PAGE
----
China's Reforms Boost Stocks; South Korea's Plan Falters

China's SOE reforms drive stock gains, while South Korea's value-up plan struggles with limited corporate participation.

By Athena Xu

6/10, 16:22 EDT

Key Takeaway

  • China's SOE reforms, including performance metrics and anti-corruption measures, are driving investor confidence and boosting stock prices.
  • South Korea's corporate value-up plan lacks strong incentives, with limited company participation and uncertain political support for tax cuts.
  • European companies are reducing dependence on China, shifting sourcing to India, Bangladesh, and Vietnam despite higher costs.

Value Traps in China and South Korea

China and South Korea, both known for their manufacturing prowess and educated workforces, are currently facing challenges in their financial markets, which are showing signs of becoming value traps. This situation has prompted both governments to take measures aimed at improving market valuations.

In China, the government has adjusted the performance evaluation methods for its largest state-owned enterprises (SOEs) to include metrics such as return on equity. Senior management is now being assessed based on stock market performance. As of the end of 2023, government-controlled firms accounted for about half of the total market capitalization. Beijing's approach includes both incentives and penalties, with company bosses motivated by career concerns and the fear of President Xi Jinping’s anti-corruption campaign. This has led to a positive response from investors, who are buying into the reform story, thereby driving SOE stocks higher.

In South Korea, President Yoon Suk Yeol’s administration has introduced a corporate value-up plan to address the "Korea Discount," where the Kospi Index trades below book value. The plan includes naming and shaming firms that do not prioritize shareholder returns. The Korea Value-Up Index, set to be introduced in the third quarter, is inspired by Tokyo’s successful "shame index." However, Seoul’s program lacks the strong incentives and penalties seen in China. For instance, a website launched by the stock exchange on May 25 to encourage voluntary company disclosures on plans to boost shareholder returns saw participation from only three companies.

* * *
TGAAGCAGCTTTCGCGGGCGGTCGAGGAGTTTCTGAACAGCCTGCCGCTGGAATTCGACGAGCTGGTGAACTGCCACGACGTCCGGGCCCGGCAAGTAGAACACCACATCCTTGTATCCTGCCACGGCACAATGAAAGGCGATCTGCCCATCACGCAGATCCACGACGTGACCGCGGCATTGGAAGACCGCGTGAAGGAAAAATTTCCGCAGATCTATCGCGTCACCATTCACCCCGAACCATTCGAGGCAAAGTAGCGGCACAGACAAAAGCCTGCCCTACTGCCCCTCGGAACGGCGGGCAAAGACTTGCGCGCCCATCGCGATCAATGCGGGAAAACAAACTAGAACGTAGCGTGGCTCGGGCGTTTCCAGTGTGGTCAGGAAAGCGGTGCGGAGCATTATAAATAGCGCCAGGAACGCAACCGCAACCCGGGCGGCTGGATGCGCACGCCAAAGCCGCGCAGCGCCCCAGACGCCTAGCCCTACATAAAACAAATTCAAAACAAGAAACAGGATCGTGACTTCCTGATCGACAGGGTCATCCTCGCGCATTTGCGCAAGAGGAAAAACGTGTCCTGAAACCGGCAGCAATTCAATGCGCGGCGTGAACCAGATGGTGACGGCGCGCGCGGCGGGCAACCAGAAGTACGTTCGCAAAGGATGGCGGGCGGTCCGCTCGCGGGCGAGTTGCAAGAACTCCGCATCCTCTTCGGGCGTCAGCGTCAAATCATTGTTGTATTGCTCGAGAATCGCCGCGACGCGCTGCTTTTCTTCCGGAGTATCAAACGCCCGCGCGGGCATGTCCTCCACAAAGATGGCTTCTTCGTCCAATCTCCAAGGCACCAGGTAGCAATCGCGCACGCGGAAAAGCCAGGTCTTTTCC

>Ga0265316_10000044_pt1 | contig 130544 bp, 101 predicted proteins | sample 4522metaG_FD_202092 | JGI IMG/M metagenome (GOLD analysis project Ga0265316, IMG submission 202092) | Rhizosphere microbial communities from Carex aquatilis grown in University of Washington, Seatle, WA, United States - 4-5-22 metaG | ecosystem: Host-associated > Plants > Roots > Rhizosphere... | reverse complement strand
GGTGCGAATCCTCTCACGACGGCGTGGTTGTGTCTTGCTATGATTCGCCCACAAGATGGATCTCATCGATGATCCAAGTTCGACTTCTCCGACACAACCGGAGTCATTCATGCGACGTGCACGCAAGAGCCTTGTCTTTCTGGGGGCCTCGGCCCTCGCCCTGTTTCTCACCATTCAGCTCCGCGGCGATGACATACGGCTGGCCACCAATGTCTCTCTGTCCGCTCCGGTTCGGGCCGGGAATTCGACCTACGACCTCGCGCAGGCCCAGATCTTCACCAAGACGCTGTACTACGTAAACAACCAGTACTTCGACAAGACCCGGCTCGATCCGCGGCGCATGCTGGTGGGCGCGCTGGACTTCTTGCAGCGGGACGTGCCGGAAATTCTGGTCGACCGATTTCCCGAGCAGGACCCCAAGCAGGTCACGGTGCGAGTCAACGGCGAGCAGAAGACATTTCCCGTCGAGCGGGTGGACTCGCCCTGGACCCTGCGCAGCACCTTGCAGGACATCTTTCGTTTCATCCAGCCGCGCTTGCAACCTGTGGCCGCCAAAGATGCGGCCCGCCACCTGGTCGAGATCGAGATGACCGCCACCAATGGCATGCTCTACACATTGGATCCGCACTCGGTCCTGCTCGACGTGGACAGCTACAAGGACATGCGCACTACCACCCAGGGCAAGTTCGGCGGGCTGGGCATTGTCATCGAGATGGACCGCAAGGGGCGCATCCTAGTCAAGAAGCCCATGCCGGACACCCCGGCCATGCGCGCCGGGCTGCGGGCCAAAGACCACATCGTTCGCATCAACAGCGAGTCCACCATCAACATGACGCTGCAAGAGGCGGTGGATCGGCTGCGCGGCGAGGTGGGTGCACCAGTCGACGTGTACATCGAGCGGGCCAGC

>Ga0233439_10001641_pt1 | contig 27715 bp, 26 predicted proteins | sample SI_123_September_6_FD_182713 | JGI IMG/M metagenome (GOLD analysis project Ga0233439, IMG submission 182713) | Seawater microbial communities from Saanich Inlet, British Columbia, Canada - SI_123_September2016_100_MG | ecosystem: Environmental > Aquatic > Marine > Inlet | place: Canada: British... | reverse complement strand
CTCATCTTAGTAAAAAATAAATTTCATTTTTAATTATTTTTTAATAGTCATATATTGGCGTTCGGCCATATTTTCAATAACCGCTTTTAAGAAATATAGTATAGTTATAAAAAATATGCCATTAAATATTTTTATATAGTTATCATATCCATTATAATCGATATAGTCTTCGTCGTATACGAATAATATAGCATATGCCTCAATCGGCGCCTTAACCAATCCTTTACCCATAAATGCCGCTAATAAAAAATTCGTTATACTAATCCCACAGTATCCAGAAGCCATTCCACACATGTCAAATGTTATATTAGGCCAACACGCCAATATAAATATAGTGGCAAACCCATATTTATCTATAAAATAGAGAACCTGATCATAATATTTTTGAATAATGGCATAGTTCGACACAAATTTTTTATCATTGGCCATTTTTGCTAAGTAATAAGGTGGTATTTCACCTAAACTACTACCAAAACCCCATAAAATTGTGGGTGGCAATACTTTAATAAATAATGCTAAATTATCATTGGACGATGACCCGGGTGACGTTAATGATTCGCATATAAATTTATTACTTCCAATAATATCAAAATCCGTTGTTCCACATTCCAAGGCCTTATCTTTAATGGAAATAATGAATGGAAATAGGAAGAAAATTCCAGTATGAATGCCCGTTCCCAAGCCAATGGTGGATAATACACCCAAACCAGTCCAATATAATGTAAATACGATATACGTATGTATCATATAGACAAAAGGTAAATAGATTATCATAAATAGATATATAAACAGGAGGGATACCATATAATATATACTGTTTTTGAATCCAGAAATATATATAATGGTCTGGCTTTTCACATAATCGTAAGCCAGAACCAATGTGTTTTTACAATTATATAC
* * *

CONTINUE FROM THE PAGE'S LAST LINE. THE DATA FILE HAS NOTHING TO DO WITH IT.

Macro Headwinds and Market Reactions

Global asset managers, wary of geopolitical tensions between China and the US, are looking for new investment destinations. South Korea is seen as a viable alternative, given that Japan is already a crowded market. However, the effectiveness of South Korea's value-up program remains in question. The ruling party has discussed cutting the inheritance tax, which could be a significant incentive for the chaebol, but cooperation from the liberal opposition party, which holds a parliamentary majority, is uncertain.

In contrast, China’s SOE value-up program appears more robust. The combination of incentives and penalties has led to improved operating metrics and a rally in SOE stocks. This has created a positive feedback loop, encouraging further improvements. "Investors are actually buying the reform story this year, sending SOE stocks higher," the source noted, highlighting the effectiveness of China’s approach.

European Companies Decoupling from China

European companies are increasingly seeking to reduce their dependence on China, driven by heightened scrutiny from Brussels on Chinese goods. Richard Laub, CEO of Dragon Sourcing, noted that European countries are catching up with the US in this trend. "The big trend right now is for companies to reduce their dependence on China," Laub said. This shift is particularly evident in non-food retail industries, where companies are looking for alternatives to Chinese suppliers.

William Fung, deputy chair of Fung Group, emphasized the global nature of this push. "Customers are saying that, I don’t care what you do William, just get me to 30 per cent outside of China, and sometimes even more," he said. Naveen Jha, who runs a clothing and textiles sourcing business in China, observed that European businesses are increasingly sourcing garments from India, Bangladesh, and Vietnam, despite higher costs and longer lead times.

Analysts caution that this push to de-risk is unlikely to severely impact China’s overall exports. Increased shipments to Chinese-built factories in alternative manufacturing hubs like Vietnam and Mexico, along with the competitiveness of domestically produced goods, are mitigating factors. "So far we’re seeing more of a musical chair type scenario," said Maersk CEO Vincent Clerc, indicating that while the destinations of Chinese goods may change, the volume remains consistent.